Oct 16, 2020

Three Things I Learned from Valerie Jarrett

By Liz Calby T'21


On September 30, the Tuck School of Business had the distinct honor to virtually host Valerie Jarrett, former senior advisor to President Barack Obama, in a conversation with Dean Matthew Slaughter. Before her time in the White House, Jarrett served as the CEO of the Habitat Company, chair of the Chicago Transit Board, and Chair of the Board of the Chicago Stock Exchange.

These experiences in both the public and private sector give Jarrett a distinct perspective that she was gracious enough to share with us. Here are a few things I took away from the conversation:

There is No “Right Path”

Jarrett’s father used to tell her, “Sometimes, the shortest distance to where you really want to go means you have to be prepared to take the long way around.” To me, these words serve as a reminder that there are many paths to get where you want to go; the road that has led each of us to Tuck is invariably different, as will be our journeys when we depart Hanover. Throughout each of our respective lives, there will be moments of unpredictability. When faced with the unknown future, Ms. Jarrett encouraged us to take risks, but to do so in a way where you feel purpose in your life and career. More importantly, she reminded us that “where you really want to go” can be a constantly evolving objective, shifting as you enter different phases and pass certain milestones.


Pictured from top left: Valerie Jarrett; Tuck Dean Matthew Slaughter; Center for Business, Government & Society Executive Director John McKinley; and Alumni Engagement Director Renée Hirschberg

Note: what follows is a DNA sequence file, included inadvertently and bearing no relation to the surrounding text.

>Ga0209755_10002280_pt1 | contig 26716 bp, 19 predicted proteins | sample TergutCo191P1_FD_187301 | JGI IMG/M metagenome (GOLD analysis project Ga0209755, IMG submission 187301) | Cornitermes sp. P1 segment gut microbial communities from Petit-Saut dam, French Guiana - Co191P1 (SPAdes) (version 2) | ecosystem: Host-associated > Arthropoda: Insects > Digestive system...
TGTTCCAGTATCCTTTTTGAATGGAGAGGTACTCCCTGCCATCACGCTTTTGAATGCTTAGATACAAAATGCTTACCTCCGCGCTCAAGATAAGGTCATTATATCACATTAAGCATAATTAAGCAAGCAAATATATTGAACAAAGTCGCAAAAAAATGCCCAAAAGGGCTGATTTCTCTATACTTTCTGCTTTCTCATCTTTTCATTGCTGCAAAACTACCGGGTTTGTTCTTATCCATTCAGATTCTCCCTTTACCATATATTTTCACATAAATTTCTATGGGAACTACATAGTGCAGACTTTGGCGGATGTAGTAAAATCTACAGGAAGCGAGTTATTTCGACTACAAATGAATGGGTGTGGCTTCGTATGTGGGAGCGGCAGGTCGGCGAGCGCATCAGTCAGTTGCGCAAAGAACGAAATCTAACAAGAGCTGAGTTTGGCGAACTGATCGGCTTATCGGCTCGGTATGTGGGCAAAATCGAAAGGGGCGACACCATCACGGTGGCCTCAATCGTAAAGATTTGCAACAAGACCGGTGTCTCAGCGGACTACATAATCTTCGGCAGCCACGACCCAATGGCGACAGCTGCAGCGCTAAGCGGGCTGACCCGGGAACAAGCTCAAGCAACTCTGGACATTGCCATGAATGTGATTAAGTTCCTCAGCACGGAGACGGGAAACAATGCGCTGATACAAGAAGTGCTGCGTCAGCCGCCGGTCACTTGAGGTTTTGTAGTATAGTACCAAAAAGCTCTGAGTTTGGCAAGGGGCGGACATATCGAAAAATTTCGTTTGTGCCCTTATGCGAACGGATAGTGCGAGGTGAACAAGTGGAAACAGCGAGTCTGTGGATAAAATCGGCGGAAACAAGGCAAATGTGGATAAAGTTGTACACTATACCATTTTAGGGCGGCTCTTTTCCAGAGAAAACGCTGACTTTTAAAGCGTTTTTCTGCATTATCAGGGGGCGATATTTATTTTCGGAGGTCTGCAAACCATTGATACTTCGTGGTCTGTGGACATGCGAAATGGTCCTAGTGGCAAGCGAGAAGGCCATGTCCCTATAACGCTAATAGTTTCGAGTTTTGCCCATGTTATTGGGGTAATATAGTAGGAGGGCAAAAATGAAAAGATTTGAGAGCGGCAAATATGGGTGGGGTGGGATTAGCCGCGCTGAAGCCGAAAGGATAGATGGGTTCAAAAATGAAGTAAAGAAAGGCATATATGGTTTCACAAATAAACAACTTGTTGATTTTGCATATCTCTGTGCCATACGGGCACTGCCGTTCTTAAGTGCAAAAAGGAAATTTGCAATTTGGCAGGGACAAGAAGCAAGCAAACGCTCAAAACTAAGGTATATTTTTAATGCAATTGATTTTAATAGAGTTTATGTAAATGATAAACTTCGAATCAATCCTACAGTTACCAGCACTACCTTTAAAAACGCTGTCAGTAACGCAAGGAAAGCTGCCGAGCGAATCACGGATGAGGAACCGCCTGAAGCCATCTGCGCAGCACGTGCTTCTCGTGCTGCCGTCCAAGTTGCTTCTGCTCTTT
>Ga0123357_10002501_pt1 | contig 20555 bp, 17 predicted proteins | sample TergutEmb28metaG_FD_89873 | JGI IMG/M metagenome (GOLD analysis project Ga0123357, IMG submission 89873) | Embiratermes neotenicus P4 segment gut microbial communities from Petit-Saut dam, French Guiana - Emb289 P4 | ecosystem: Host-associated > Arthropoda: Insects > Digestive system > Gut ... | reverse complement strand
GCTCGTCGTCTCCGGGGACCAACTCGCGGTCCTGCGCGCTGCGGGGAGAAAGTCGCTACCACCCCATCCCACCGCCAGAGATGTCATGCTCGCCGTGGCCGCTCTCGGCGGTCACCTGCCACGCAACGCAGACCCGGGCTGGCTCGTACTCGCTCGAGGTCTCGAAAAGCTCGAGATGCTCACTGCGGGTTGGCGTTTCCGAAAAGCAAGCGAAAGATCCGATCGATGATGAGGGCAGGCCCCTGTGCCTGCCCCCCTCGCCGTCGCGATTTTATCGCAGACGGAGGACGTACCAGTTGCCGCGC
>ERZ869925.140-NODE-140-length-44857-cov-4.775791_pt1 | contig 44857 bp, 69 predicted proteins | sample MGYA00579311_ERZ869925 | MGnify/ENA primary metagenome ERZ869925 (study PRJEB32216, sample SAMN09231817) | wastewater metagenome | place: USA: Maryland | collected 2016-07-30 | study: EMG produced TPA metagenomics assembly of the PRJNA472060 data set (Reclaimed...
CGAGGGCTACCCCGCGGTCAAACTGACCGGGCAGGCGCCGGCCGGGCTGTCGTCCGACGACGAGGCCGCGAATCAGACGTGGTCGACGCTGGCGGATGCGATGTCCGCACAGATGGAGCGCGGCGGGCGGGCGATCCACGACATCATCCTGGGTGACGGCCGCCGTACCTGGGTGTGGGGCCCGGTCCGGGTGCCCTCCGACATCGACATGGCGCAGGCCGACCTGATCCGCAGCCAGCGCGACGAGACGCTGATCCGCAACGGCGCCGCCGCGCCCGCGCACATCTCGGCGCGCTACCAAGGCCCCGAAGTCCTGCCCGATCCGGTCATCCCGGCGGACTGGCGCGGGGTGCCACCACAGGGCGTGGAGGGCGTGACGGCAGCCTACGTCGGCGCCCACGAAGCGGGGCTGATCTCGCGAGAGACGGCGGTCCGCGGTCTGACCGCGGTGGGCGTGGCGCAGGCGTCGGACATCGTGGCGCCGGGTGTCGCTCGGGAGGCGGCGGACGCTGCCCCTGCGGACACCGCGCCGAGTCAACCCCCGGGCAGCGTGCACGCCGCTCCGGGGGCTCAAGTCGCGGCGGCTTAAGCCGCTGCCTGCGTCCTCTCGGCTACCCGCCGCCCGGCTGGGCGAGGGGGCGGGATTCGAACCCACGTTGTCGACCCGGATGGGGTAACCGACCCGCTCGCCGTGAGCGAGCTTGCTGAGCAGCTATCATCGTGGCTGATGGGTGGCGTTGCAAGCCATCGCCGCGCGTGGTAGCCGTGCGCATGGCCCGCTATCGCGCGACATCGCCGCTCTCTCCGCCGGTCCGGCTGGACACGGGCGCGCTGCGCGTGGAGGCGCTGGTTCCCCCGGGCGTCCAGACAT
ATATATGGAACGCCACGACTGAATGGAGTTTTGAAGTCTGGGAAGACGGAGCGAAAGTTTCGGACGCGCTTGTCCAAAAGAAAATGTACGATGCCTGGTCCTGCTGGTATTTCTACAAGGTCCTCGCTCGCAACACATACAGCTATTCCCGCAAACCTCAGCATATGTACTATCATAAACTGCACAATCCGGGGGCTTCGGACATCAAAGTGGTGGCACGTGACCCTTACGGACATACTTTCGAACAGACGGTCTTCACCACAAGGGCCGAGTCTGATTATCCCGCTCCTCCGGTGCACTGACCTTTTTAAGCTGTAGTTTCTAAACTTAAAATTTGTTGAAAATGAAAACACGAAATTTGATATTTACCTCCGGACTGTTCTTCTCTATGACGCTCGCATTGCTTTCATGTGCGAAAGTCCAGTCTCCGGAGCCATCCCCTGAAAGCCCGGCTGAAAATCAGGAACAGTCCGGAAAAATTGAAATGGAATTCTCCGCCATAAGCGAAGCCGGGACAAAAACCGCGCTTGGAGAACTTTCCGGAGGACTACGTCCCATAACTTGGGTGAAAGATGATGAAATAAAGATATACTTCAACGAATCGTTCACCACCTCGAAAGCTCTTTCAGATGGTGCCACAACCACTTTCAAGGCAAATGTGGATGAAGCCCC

Tell Your Story

Throughout the conversation, Jarrett emphasized the need for vulnerable communication to engender trust and authentic connections with each other. She encouraged talking about the low points we have experienced because they are a critical part of who we are—not just the successes or final finished products. In that same spirit of candor and vulnerability, Jarrett told a story of legislating the Affordable Care Act in partnership with Congress, and her regret that they did not bring in outside voices to the process. I was struck by the duality of this example of leadership—communicating openly and honestly while listening constantly and freely. Here at Tuck, one of our most treasured and personal traditions is Tuck Talks, where our peers share their perspectives and stories with us. In keeping with Jarrett’s experience, the beauty of this event lies in creating a communal space for stories to be shared—the speakers sharing openly with a thoughtfully engaged audience as equal participants.

Change Happens on the Ground

During the conversation, a Tuck alum asked how we move forward to solve some of the most pressing challenges facing our world today. Jarrett challenged us to feel empowered to make change one person at a time and hold ourselves accountable to the type of change that we want to see. She spoke of movements being started by ordinary people who decide that they can do extraordinary things. To create this enduring change, we must also build coalitions with unlikely partners and be willing to adapt our own mindsets. Ultimately, Jarrett communicated that each of us has a role to play, and intrinsic in that role is having tough conversations and listening closely to others, especially those with whom you may not agree.    

Finally, I would be remiss if I did not mention that Jarrett’s time since the White House has been committed to civic engagement, and she has created an organization in partnership with Michelle Obama to encourage voter participation. You can visit When We All Vote to check your voter registration status or register to vote!



Liz Calby

Liz Calby T’21 worked at GE Ventures in Menlo Park, CA before coming to Tuck and spent her internship in a marketing strategy role at Indigo Ag. At Tuck, she is a Fellow with the Center for Business, Government, and Society, a Leadership Fellow, a Wine Club Co-Chair and a Golf Club Co-Chair. She graduated from Dartmouth College with a major in Government and minor in Spanish.